Earlier this week McKinsey & Company, one of the world’s foremost consulting firms, posted an interesting blog reviewing a number of predictions it made about disruptive energy technologies in 2007 and making a few more predictions.
According to McKinsey, it mostly got the technology trends in energy right in 2007, but failed to anticipate how quickly some of those trends were going to happen. In solar, McKinsey predicted falling PV solar panel costs but overestimated by 66% what prices would actually be in 2014. In wind, McKinsey similarly foresaw rapid growth but underestimated total 2014 deployments by 20%. In advanced batteries, McKinsey admits that it did not even consider in 2007 the impact of electric vehicles and energy storage that battery technology enables in its forecasts. The rapidly falling price of large format lithium-ion batteries, which were about $900 per kilowatt-hour in 2007 and which McKinsey anticipates will be less than $200 per kilowatt-hour by 2020, were a surprise and may make advanced batteries an even more important energy technology in the future.
As far as future predictions, the McKinsey blog contains several. The most important, from the standpoint of battery technology, is that value will continue to migrate from generation to services on the grid. “Distributed generation, dispatchable demand, and the digital grid are redefining the power system. Disruptors are cutting out traditional utilities as new technologies (and financing techniques) let customers opt out of traditional energy supplies,” states the blog. If McKinsey is right, the flexibility that batteries bring to the grid by allowing electricity to be stored at the most strategic points within the grid will be an essential facilitator of that trend.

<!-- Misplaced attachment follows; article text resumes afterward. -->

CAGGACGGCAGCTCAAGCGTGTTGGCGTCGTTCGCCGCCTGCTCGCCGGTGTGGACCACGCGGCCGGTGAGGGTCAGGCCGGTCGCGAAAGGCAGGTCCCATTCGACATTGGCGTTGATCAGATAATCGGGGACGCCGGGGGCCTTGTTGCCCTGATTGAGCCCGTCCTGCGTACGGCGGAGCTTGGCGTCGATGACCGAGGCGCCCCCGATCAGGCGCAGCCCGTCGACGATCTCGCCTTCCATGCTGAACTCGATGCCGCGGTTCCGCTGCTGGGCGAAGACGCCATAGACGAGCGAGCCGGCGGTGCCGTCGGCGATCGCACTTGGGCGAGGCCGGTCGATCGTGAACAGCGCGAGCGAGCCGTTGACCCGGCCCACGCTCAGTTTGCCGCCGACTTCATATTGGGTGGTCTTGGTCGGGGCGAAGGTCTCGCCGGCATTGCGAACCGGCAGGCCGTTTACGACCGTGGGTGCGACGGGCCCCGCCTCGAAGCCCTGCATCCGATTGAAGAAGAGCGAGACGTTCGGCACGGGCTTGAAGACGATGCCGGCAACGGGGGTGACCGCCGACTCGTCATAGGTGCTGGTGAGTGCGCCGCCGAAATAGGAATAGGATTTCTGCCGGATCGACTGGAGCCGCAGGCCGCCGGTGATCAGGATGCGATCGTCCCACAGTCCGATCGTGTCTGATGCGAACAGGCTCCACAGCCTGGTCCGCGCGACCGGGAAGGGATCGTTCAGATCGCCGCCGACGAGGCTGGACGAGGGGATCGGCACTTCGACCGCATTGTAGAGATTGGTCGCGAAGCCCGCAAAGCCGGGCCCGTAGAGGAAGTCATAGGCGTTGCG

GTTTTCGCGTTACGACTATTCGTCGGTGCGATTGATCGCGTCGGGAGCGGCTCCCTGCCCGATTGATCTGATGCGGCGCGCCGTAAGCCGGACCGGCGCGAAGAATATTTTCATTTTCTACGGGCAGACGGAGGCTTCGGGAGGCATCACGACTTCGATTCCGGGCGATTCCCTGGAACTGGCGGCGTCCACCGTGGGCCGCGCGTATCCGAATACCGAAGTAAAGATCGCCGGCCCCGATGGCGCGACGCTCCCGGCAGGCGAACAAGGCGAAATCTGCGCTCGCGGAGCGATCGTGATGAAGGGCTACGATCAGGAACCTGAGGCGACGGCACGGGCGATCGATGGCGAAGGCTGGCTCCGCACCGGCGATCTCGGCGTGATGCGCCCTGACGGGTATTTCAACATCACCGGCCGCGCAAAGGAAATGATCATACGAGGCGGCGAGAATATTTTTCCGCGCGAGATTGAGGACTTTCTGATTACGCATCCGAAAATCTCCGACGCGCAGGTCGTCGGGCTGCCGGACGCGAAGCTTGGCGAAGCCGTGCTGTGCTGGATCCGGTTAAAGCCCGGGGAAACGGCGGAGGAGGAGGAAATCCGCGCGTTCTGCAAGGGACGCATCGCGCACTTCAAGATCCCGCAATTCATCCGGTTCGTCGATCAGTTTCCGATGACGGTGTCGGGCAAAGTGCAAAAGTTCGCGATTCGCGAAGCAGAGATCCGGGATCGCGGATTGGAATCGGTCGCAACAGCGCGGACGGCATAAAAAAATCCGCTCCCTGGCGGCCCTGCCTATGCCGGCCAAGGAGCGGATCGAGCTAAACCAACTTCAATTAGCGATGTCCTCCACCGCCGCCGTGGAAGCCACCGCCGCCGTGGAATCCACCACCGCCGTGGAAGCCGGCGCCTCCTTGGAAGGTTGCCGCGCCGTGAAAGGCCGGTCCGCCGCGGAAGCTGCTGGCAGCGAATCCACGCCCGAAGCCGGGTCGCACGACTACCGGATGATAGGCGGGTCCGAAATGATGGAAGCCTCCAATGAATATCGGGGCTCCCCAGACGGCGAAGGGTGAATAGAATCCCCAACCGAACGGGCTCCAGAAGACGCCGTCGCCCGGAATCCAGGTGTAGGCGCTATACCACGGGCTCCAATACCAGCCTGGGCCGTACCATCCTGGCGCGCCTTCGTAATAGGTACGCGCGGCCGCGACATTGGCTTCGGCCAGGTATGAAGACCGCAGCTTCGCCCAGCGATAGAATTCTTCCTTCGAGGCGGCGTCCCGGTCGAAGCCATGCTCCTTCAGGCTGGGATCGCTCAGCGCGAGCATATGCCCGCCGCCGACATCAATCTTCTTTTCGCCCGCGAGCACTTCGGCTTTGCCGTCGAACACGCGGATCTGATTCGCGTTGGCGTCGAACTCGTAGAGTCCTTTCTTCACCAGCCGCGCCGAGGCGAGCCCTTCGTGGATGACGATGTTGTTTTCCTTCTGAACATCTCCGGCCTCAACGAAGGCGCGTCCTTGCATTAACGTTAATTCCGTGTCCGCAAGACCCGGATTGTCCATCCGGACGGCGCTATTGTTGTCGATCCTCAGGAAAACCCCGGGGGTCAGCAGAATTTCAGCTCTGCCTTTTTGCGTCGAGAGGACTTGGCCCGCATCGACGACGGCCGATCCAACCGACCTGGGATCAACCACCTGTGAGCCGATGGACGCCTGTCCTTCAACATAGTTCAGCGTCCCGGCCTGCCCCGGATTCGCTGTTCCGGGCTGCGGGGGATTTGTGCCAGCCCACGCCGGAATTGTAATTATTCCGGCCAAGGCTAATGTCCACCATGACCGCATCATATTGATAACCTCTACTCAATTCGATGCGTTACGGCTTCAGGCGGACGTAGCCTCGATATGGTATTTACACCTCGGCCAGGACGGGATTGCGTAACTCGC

The real point of the blog is that even the best and the brightest have a tendency to underestimate the pace of change in technology over the medium and longer term. Bill Gates once noted “We always overestimate the change that will occur in the next two years and underestimate the change that will occur in the next ten.” As we in the battery world consider the sometimes formidable cost and performance challenges our products face in the automotive, stationary storage, consumer electronics, defense and internet of things worlds, this is an important principle to keep in mind.